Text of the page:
Wacky Kansas & S.P. Dinsmoor's

Garden of Eden


directions to nirvana or heaven



foto by me at the Cozy Inn


What can i say?

we were looking for a place to eat

in the middle of Kansas

on our way to

the Garden of Eden





foto by me

at the Cozy Inn

they only have little burgers

they only have chips

they only have soft drinks

and theres only 5 seats at the





Foto by Kat Livengood


now i know Kansas

has a reputation for being

kinda boring

but i found the wack factor to be

pretty high

for those willing

to get off the main road



Samuel Perry Dinsmoor

Picture from the Garden of Eden Website


Which brings me to

the Garden of Eden

a sort of grass roots folk art town

way out in the way out

wacky fringe of fringe Kansas


Samuel Perry Dinsmoor was born on March 8, 1843, in Ohio. He served in the Civil War as a nurse in the Union Army. After the war, Dinsmoor returned to Ohio and soon joined the Masonic Lodge. Joining this organization was a significant development in his philosophical outlook on life. He had grown up in a very religious home, but, like many who witnessed the inexplicable slaughter of the Civil War, began searching for other ways to understand humankind.


clik hear four more info check out their website



The Garden of Eden

foto by me


As some of you know

im not a big believer that outsider artist

still exist in the traditional way people think about it today

(there is an emerging neo-outsider conversation beginning to happen)

but Dinsmoor was something way beyond

even those old ideas

he was an inconoclast who had

ideas of his own that transcended

most peoples ideas of art

in that day and time

as well as now



The Lawyer, Banker, Docter and Preacher


When Dinsmoor retired from farming and moved to town, he build a house, the Cabin Home, intended to be both a residence and a source of income. For the exterior, he chose postrock limestone, the fine-quality building stone used in many commercial buildings, houses, barns, and fence posts in the area. His construction technique was unique, however. He had the stone quarried in long narrow lengths, some up to twenty feet long. The stone was then laid up with dovetailed corners in the manner of a log cabin. He designed the main floor with a mind to entertaining visitors, incorporating 3,000 feet of oak, redwood, and walnut to elaborate moldings and baseboards, To add to the unique look, he built no two windows or doors the same size.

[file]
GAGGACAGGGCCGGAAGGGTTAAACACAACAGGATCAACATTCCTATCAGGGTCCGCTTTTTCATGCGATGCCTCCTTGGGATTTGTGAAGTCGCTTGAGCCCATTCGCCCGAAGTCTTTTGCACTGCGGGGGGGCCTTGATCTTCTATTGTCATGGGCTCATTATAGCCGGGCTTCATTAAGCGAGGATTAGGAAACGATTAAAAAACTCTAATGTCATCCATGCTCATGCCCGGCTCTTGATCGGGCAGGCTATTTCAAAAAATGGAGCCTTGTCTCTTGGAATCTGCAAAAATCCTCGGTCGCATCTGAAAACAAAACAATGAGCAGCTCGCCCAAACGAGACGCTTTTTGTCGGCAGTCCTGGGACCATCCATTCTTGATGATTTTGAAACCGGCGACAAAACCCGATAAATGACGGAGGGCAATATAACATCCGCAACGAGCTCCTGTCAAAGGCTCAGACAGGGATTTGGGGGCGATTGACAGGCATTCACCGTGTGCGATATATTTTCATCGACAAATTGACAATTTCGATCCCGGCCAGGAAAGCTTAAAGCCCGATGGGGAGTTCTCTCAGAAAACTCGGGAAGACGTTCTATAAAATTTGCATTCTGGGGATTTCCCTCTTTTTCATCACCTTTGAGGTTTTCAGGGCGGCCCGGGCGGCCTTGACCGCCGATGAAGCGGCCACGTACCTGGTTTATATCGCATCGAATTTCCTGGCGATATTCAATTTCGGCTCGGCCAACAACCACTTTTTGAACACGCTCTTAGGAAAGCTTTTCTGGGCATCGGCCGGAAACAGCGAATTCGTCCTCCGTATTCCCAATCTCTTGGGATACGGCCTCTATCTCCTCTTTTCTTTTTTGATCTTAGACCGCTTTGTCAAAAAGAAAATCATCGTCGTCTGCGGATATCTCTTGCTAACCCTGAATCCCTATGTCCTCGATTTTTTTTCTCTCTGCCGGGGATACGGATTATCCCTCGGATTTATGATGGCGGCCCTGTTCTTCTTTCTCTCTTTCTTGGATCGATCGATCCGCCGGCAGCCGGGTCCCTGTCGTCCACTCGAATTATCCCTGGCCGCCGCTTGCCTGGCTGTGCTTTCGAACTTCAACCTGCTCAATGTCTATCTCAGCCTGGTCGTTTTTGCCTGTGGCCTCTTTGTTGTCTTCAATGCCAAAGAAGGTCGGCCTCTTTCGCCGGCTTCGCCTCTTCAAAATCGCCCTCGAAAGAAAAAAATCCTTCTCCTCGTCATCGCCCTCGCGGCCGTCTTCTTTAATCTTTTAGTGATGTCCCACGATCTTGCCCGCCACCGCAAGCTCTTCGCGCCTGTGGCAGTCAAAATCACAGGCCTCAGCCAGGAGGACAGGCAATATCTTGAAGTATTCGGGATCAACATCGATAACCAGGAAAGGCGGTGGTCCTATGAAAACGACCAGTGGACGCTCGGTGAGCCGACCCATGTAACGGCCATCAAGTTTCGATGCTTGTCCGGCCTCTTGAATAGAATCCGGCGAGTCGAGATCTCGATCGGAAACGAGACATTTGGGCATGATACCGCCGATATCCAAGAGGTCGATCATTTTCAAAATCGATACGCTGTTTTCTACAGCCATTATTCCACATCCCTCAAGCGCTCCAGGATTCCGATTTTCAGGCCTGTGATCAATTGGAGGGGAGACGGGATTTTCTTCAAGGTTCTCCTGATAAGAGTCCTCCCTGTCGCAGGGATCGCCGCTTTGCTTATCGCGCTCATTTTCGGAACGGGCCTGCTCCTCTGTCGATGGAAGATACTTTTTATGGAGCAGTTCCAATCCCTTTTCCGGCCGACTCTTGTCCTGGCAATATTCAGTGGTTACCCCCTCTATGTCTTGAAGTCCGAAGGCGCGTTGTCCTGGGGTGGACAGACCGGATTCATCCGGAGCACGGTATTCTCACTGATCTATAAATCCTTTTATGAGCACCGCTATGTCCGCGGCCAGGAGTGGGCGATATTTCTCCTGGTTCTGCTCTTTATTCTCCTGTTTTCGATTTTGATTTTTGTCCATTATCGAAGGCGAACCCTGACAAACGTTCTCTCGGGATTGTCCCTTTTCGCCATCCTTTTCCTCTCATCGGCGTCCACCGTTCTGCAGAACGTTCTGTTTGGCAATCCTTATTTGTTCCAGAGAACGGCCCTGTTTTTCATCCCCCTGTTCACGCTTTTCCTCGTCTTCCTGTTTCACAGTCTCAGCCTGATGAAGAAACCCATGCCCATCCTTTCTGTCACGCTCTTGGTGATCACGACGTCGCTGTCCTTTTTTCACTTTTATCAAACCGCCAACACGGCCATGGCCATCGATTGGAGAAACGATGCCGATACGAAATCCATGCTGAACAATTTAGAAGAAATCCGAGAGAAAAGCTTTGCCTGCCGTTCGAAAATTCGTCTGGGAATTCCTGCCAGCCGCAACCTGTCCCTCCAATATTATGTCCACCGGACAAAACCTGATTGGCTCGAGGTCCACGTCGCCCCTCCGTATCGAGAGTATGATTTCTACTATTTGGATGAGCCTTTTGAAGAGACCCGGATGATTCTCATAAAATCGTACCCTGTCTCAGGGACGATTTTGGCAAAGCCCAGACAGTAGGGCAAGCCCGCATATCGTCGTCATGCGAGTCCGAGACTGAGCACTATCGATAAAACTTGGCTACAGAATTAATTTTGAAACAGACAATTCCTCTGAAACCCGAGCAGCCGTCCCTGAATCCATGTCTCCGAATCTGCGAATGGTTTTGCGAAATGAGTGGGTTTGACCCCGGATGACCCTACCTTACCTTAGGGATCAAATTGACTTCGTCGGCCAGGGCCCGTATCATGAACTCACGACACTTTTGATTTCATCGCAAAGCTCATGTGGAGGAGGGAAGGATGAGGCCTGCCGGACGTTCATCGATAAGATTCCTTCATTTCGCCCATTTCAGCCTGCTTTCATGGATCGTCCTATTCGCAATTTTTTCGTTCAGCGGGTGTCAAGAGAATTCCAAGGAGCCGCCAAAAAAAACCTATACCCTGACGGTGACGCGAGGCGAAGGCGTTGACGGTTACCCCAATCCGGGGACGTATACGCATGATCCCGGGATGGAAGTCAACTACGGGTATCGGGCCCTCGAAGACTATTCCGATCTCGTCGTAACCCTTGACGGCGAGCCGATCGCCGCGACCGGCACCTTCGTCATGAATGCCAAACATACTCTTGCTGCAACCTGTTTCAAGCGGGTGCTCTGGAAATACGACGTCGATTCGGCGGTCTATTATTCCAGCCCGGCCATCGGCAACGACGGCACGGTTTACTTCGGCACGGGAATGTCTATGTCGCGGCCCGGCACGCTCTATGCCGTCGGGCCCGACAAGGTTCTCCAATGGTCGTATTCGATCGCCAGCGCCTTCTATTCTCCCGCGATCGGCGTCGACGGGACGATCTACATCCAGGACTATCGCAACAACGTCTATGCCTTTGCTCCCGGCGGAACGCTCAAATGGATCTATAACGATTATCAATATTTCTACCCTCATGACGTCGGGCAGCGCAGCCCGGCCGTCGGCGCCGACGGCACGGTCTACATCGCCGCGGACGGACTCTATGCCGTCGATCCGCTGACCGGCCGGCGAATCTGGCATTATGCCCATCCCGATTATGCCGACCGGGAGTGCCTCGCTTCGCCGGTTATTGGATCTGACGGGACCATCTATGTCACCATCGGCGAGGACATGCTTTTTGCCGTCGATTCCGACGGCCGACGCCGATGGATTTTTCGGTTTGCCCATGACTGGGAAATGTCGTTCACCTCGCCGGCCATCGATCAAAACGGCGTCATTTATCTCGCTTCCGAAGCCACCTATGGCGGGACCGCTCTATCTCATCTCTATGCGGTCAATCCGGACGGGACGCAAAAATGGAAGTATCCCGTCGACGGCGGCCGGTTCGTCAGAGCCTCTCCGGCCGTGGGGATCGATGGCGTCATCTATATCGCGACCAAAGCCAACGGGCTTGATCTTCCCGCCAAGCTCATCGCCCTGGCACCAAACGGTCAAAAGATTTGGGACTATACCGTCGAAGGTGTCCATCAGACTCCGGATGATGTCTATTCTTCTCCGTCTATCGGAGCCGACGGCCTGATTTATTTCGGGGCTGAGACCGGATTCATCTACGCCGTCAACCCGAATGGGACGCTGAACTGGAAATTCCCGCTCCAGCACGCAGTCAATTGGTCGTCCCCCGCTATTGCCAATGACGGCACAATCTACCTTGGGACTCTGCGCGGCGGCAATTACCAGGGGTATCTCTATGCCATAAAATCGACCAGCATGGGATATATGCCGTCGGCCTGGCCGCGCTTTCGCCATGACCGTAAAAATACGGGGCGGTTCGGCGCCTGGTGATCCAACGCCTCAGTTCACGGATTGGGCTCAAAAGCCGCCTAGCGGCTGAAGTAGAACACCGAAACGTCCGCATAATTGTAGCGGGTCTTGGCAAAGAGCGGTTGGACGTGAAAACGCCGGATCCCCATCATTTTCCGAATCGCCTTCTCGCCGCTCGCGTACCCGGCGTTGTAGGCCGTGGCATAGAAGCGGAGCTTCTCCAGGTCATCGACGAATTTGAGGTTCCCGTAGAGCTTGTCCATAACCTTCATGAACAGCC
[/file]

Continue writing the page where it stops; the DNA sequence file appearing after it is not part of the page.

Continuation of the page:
Dinsmoor , the artist and social commentator, spent the years between 1907 and 1928 creating the Cabin Home and the Garden of Eden. He located his sculptural environment in a residential area, within walking distance of Main Street businesses and visible from the principal railroad track. It appears that Dinsmoor selected the location with the public in mind. The environment was a popular attraction; income from visitors' admission fees provided a degree of financial security for Dinsmoor and his family. He welcomed visitors and led tours of the site while the work was in progress.

Excerpted from "The Garden of Eden" by John Hachmeister, an essay included in the book Backyard Visionaries: Grassroots Art in the Midwest, edited by Barbara Brackman & Cathy Dwigans



Back of the Garden of Eden


Im always impressed when

people manifest a vision

something that cant be spurred on

or stopped in its tracks

it is part of a necessary reality that

they must bring into the world




Walk to the Garden


Kansas wasnt done with us yet

on the way home

we didnt make it quite home

we were still in the Garden of Eden

as they say

heaven is all around us

its just that sometimes we dont see it

even when we are riding in the front seat

of a Tow Truck

back home














the answer to EVERYTHING




burning old man gloom...Zozobra

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